Joseph Reisert’s column about the humanities (“A world without humanities,” May 30) raises two big questions and then proposes a solution that sounds reasonable and practical, but it is neither.

First, he surveys the sciences and the humanities, and he mentions the notion of progress. He cites steady progress in natural science; in social science, occasional examples are “representative government and market economies.” He leaves out the humanities, but he might as well say that for all our technical progress, human nature has remained pretty much the same.

The second issue haunts Reisert’s remarks on campuses, where his “humanists” talk mainly to each other and their students, with no practical result beyond developing “critical and communications skills.” He rightly says those skills are important in the natural and social sciences, too, but again he leaves the humanities at the margin, dismissing them as not “instrumental,” or useful.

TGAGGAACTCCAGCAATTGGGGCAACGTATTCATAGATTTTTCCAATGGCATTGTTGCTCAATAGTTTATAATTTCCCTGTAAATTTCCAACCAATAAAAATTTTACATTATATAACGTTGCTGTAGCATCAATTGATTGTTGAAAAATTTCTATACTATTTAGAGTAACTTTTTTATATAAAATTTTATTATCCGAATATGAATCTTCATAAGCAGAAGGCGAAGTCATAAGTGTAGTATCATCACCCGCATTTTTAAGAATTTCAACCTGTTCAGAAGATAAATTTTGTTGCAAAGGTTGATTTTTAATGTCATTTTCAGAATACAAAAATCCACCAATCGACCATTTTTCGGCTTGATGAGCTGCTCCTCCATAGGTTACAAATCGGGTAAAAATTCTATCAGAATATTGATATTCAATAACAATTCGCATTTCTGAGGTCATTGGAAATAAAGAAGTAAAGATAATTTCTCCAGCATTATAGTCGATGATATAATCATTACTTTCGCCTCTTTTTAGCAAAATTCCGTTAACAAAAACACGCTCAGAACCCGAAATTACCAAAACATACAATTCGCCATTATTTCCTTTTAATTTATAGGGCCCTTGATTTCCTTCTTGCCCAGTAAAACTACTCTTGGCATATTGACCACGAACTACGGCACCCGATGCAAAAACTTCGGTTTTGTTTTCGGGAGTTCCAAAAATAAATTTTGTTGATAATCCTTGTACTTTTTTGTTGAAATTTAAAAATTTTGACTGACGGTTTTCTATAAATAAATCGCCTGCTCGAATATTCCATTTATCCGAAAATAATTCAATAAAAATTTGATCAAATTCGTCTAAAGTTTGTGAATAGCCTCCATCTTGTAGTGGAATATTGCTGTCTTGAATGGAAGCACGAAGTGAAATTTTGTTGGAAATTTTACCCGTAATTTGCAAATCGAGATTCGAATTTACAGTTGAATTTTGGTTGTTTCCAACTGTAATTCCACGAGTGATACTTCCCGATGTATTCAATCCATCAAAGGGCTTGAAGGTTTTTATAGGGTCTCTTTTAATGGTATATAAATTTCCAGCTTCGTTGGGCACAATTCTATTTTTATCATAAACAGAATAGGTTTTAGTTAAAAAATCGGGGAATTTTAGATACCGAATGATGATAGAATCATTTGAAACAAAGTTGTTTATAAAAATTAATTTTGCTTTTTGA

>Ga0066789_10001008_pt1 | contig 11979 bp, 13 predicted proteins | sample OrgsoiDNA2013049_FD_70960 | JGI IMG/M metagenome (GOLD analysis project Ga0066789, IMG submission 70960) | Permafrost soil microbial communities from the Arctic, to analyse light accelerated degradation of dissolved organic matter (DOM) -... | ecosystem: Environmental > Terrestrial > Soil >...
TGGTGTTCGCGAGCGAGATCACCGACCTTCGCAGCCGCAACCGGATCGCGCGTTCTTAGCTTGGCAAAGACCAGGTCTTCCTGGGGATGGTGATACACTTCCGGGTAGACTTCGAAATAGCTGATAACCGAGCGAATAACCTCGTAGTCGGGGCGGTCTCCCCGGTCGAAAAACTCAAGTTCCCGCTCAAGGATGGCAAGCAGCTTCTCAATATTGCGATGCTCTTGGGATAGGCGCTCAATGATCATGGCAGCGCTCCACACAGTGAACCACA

The background issue here is the turmoil in humanities studies, a conflict that since the 1960s has challenged the notion of “a broadly shared literary and artistic culture,” sometimes dismissed as “the canon.” Until higher education became a costly credential, and the humanities a luxury, discovering classic authors and artists meant discovering yourself as well.

One of my teachers would ask now and then, “Are you a better person for having read this?” And he meant it.

The traditional liberal-arts notion that classics exist, that they have lasting value, and that knowing them can make you a better person, is fading from our colleges and universities. Reisert proposes restoring “a few common works” to everyone’s curriculum, but there’s no agreement any more on what’s common, and fueling the fight over anyone’s “canon” will never restore a humane perspective to living and learning on campus today.

Charles Ferguson, East Vassalboro


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